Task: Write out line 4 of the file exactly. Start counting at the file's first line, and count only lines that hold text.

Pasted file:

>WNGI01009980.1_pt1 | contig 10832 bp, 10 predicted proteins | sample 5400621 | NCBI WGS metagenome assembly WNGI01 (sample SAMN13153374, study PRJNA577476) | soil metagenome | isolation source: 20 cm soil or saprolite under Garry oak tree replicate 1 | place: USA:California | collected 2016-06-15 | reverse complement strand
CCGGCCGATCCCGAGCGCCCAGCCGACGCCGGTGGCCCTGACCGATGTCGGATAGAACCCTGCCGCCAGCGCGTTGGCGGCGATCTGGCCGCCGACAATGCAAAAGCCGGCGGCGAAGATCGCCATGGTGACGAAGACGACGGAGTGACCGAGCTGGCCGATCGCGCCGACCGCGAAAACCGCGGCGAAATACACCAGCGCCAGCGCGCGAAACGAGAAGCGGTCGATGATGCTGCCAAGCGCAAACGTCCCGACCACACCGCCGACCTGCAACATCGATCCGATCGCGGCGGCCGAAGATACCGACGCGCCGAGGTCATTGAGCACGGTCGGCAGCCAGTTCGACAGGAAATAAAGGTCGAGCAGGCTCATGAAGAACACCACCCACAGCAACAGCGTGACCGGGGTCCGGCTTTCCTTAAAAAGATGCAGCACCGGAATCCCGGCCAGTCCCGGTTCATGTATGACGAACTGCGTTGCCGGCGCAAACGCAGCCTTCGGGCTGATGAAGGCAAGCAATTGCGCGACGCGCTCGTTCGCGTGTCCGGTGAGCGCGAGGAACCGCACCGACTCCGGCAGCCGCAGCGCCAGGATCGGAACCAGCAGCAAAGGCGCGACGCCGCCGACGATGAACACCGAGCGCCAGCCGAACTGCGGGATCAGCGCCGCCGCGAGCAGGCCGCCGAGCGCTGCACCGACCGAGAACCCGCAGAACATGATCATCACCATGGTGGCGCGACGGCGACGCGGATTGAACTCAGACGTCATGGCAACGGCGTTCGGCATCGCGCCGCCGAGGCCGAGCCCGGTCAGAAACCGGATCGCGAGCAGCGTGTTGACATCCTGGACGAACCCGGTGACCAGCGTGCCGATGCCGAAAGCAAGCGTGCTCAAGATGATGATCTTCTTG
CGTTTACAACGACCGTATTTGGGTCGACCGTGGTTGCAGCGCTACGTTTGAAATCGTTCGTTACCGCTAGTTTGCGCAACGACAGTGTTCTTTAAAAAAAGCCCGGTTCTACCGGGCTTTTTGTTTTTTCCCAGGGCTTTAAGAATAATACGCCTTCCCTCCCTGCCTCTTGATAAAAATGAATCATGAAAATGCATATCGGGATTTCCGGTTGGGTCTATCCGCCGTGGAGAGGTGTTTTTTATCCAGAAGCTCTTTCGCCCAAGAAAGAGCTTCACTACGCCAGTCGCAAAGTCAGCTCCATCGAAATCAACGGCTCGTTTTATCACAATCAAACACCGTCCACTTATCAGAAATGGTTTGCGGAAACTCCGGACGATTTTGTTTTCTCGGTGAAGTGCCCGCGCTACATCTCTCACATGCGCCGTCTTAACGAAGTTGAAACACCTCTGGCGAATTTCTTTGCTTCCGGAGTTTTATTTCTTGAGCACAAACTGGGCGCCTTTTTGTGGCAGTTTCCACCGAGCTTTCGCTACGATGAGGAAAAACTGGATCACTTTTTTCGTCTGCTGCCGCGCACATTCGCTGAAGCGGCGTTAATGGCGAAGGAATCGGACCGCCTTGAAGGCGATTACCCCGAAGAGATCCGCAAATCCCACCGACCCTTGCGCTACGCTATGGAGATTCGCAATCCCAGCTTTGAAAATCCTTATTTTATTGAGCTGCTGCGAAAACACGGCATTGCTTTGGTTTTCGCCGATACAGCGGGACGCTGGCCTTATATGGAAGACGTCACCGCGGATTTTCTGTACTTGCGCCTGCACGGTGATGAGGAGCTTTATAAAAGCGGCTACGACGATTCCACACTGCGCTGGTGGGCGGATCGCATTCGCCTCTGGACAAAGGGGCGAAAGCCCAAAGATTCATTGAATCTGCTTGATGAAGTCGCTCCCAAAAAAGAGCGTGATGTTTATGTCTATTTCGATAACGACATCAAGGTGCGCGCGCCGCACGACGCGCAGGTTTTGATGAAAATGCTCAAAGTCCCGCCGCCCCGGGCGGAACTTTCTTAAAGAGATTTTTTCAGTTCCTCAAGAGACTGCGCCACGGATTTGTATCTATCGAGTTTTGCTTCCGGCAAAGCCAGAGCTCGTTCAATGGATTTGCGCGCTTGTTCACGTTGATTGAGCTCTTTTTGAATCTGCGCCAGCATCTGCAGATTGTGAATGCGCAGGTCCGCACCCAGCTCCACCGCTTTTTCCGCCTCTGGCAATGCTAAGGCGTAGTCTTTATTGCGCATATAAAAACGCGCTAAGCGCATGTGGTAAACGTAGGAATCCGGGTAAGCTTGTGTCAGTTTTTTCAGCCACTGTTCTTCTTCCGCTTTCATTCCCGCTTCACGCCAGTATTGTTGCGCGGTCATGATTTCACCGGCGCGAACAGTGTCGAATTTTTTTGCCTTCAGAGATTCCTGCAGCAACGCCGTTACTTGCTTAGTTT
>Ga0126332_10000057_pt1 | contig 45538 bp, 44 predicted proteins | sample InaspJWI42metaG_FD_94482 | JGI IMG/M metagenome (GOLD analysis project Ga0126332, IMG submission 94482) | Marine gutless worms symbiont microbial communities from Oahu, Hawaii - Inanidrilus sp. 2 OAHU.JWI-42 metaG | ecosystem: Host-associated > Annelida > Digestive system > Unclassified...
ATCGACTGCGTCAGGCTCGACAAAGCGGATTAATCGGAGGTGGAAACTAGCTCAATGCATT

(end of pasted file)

>Ga0126332_10000057_pt1 | contig 45538 bp, 44 predicted proteins | sample InaspJWI42metaG_FD_94482 | JGI IMG/M metagenome (GOLD analysis project Ga0126332, IMG submission 94482) | Marine gutless worms symbiont microbial communities from Oahu, Hawaii - Inanidrilus sp. 2 OAHU.JWI-42 metaG | ecosystem: Host-associated > Annelida > Digestive system > Unclassified...